“For the trilogy we wanted to translate the language of the batá to the trap set so we called on another drummer, José Carlos Sánchez, to recreate and update the dialogue between the three drums,” says Daymé. “The home recording is from a ceremony at home. What you hear playing and singing is my family— my uncles, my aunts, my cousins — and that is just the end of a song for Yemayá.”
While she grew up surrounded by Santería, “I was never interested in it,” she says. “I was a bit scared of it, actually — the spirits, the ceremonies, seeing people possessed. But the religion got to me through the music — and on a record, not in a ceremony. It was from classical music and Cuban composers such as Amadeo Roldán, Ernesto Lecuona, Alejandro García Caturla. What I heard was sublime.”
She was 17 and studying at the conservatory and, she says, “that’s when I decided that I wanted to fusion my music with this roots music. That’s when my music esthetics really began to take shape. I became a Santería follower much later, at 22. It took me all that time to go from the music to the practice. The music helped me understand my roots and maintain that family tradition.”
The second half of the recording includes the suite “Cinco Maneras de Amar” and focuses on love — love lost, love found, impossible love — all related to Dayme’s true, personal stories, but ending in liberation, as she sings “Living with sadness forever is not for me”, in the suite closer “Not For Me.”
“I’ve just got married to my best friend, ” she exults, before breaking into a laugh. “So no, I’m not suffering. I’ve learned my lessons. I’m singing to my man and telling him ‘I don’t want to suffer anymore, I know who I need and who I need is you.’”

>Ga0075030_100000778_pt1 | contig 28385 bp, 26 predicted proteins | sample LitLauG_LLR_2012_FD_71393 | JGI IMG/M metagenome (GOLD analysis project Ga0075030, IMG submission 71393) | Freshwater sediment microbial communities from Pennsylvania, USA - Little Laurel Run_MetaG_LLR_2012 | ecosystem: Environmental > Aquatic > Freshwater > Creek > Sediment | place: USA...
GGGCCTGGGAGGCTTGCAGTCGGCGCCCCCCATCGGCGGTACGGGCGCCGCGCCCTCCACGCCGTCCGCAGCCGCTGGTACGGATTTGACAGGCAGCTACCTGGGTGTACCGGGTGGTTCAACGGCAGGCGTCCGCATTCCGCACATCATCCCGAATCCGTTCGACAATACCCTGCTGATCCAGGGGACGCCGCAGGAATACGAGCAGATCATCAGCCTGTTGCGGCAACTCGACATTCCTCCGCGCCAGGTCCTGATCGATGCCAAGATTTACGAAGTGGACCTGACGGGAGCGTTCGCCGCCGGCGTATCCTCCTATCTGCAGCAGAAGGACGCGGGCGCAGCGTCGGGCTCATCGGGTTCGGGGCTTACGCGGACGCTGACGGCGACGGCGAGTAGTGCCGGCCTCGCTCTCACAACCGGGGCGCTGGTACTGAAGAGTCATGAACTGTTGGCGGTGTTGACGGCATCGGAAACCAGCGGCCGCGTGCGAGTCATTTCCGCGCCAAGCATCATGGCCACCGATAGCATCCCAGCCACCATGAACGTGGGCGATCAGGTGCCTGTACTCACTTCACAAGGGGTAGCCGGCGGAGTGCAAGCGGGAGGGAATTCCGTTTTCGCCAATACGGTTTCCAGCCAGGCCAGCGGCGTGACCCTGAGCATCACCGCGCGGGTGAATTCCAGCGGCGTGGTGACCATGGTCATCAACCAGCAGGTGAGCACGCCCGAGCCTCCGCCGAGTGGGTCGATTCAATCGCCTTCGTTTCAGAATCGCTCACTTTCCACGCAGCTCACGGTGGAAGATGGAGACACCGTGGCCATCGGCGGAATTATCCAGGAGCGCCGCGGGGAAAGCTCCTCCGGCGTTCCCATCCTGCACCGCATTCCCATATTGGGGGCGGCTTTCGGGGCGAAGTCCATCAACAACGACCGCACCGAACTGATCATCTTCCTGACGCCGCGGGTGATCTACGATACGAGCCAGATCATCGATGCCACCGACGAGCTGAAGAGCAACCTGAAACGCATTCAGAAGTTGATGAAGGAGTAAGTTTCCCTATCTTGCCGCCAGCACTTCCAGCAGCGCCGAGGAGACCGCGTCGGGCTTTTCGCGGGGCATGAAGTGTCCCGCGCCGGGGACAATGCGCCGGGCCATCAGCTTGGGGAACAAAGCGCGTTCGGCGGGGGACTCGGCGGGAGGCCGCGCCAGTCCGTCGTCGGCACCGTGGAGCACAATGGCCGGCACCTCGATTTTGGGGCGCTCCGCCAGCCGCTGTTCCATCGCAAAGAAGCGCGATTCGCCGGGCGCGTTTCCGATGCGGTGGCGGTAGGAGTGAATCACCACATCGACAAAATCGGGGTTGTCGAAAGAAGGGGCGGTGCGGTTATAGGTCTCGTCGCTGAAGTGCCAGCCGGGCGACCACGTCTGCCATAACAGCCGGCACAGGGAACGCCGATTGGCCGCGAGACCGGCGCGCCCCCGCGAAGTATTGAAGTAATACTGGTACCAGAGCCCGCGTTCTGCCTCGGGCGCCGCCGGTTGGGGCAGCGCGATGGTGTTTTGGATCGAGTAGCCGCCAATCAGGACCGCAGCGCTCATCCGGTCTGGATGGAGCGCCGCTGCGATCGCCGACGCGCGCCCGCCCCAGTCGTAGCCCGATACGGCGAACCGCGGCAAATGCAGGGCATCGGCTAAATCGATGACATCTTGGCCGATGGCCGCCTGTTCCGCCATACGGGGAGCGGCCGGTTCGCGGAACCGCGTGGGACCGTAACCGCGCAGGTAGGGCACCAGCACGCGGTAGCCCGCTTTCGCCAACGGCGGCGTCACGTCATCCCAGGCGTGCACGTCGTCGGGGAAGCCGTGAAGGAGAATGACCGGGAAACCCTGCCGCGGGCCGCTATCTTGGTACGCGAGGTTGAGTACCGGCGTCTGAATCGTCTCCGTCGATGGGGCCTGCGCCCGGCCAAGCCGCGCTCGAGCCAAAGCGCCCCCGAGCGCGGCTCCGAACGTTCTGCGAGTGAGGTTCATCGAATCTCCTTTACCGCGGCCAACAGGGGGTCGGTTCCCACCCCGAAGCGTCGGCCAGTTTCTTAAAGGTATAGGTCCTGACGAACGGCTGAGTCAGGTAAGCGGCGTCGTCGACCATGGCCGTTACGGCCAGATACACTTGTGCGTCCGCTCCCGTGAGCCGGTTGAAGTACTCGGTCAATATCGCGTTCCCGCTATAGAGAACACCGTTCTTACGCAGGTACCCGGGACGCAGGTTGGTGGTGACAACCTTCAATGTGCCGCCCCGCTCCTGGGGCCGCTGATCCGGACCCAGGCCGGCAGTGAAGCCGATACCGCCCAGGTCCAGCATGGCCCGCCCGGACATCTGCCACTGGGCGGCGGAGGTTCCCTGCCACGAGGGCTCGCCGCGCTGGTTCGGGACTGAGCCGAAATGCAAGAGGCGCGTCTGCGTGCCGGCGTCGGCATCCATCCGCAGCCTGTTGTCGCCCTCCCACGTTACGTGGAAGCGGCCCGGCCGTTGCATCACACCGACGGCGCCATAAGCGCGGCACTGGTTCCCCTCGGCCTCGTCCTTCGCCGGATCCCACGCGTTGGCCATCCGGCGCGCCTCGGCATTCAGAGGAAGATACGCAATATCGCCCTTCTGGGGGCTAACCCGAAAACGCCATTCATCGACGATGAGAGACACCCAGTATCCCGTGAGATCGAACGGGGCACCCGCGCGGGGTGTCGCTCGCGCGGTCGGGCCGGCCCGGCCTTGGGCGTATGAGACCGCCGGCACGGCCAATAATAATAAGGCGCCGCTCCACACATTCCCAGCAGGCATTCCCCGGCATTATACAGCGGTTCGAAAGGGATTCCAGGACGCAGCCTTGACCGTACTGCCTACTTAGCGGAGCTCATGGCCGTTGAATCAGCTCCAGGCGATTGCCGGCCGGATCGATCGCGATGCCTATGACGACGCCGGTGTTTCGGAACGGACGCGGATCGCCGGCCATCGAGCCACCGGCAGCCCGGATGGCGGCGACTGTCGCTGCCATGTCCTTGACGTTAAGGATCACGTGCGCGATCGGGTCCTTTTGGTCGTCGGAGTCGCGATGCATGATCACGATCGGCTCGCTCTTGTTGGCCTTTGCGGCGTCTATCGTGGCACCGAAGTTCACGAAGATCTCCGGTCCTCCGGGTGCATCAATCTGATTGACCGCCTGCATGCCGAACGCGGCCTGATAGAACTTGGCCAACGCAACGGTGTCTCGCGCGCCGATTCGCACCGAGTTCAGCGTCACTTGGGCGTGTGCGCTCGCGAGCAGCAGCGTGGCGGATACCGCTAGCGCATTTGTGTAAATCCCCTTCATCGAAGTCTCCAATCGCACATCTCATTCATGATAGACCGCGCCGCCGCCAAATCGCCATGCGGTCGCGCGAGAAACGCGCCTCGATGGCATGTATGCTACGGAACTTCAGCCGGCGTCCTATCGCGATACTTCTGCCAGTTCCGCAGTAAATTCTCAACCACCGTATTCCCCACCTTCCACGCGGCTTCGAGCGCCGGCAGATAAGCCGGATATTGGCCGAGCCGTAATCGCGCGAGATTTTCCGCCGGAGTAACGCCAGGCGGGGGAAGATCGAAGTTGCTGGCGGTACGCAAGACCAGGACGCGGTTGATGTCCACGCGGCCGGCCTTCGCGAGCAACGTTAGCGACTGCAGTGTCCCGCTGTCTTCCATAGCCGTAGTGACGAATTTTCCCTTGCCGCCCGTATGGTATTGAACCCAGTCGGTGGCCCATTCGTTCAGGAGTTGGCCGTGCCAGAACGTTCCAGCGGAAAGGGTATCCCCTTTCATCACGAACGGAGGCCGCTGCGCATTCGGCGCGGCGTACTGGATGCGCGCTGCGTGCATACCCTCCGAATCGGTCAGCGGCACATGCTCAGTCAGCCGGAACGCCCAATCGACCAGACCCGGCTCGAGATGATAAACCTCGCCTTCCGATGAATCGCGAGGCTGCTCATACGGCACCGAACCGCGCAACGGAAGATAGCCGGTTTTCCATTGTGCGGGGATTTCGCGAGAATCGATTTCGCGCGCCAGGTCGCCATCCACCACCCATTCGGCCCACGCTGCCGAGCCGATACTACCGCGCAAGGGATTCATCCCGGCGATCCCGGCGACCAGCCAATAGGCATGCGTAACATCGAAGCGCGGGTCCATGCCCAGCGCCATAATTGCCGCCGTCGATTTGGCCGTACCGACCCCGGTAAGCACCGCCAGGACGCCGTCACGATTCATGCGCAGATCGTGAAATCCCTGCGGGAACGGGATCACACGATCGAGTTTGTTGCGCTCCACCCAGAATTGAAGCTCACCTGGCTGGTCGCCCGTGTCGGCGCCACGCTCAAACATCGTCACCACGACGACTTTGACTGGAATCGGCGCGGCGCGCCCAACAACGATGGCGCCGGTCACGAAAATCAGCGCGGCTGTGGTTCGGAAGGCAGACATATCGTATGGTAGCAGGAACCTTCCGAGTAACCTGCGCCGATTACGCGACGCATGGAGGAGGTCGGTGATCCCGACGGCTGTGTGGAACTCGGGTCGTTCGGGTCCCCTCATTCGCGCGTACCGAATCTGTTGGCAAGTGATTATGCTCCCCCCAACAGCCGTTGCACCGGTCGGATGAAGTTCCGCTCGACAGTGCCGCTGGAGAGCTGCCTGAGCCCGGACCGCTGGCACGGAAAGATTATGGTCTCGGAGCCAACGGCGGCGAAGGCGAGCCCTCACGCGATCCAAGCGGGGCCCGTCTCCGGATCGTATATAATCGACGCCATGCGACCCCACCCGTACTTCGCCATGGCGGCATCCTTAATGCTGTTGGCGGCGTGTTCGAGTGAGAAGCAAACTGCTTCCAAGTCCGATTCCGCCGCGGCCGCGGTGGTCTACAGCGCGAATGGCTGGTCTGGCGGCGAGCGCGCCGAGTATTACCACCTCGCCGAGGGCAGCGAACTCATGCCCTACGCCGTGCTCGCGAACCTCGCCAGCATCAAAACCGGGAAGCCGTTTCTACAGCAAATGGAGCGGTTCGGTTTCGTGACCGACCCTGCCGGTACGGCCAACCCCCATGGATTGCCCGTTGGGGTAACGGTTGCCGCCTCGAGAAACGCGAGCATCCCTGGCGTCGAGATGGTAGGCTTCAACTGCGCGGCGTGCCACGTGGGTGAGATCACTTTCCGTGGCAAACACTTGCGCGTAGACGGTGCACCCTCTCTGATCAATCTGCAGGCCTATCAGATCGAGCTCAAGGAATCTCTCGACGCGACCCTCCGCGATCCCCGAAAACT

The album closes with tributes to people who have long passed but whose spirits continue to inspire, an important concept in Santería. “The santero has a saying: ‘From the spirit of the ancestors, a saint is born’,” explains Daymé.
“Plegaria a La Lupe” opens with a snippet of “Que Te Pedí” sung by La Lupe with the Tito Puente Orchestra, a song Dayme’s grandmother used to listen to. “I remember I heard La Lupe singing ‘Fever’ and she killed me. I had never heard a Cuban singer interpreting a jazz standard in English. But I especially loved was that even singing in English, even singing a standard, she was so Cuban. She would be singing a standard and break into one of her ‘Ay!, Ay!, Ay!. It was insane,” she says with a chuckle. “But she was so true to herself, so honest, so sincere. La Lupe was the person who made me want to simply be myself. Forget the world and what it wants, be happy being yourself.”
Meanwhile “Homenaje” (Homage) is a musical collage of gestures by “Cuban musicians who have inspired us and are no longer with us,” such as pianists Emiliano Salvador and Lili Martínez, tres player Arsenio Rodríguez, and the great singer Merceditas Valdés. “They are the foundation,” says Daymé.
“I am so happy with this record,” she says. “What I hope is that the listeners feel that love of life, that embracing life and wanting to succeed — but no succeed in the banal terms of making some money or being famous. I’m talking about being happy by being who we are, doing what we love, and staying open to whatever may come.”
Fernando Gonzalez, Miami, 2019